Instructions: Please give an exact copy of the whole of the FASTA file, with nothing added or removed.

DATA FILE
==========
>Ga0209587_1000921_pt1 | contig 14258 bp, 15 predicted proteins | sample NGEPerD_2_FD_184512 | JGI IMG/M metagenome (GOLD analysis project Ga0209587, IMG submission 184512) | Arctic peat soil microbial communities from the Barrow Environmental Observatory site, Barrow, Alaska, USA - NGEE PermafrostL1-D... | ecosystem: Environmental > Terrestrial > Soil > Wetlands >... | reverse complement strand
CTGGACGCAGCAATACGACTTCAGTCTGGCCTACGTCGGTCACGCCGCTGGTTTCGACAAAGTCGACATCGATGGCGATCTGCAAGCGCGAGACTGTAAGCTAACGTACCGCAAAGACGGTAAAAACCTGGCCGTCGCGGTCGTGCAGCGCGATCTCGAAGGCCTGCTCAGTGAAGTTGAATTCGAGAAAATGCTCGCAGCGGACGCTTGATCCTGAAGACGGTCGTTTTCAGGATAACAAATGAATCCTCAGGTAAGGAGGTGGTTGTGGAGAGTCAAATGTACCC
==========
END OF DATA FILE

>Ga0209587_1000921_pt1 | contig 14258 bp, 15 predicted proteins | sample NGEPerD_2_FD_184512 | JGI IMG/M metagenome (GOLD analysis project Ga0209587, IMG submission 184512) | Arctic peat soil microbial communities from the Barrow Environmental Observatory site, Barrow, Alaska, USA - NGEE PermafrostL1-D... | ecosystem: Environmental > Terrestrial > Soil > Wetlands >... | reverse complement strand
CTGGACGCAGCAATACGACTTCAGTCTGGCCTACGTCGGTCACGCCGCTGGTTTCGACAAAGTCGACATCGATGGCGATCTGCAAGCGCGAGACTGTAAGCTAACGTACCGCAAAGACGGTAAAAACCTGGCCGTCGCGGTCGTGCAGCGCGATCTCGAAGGCCTGCTCAGTGAAGTTGAATTCGAGAAAATGCTCGCAGCGGACGCTTGATCCTGAAGACGGTCGTTTTCAGGATAACAAATGAATCCTCAGGTAAGGAGGTGGTTGTGGAGAGTCAAATGTACCC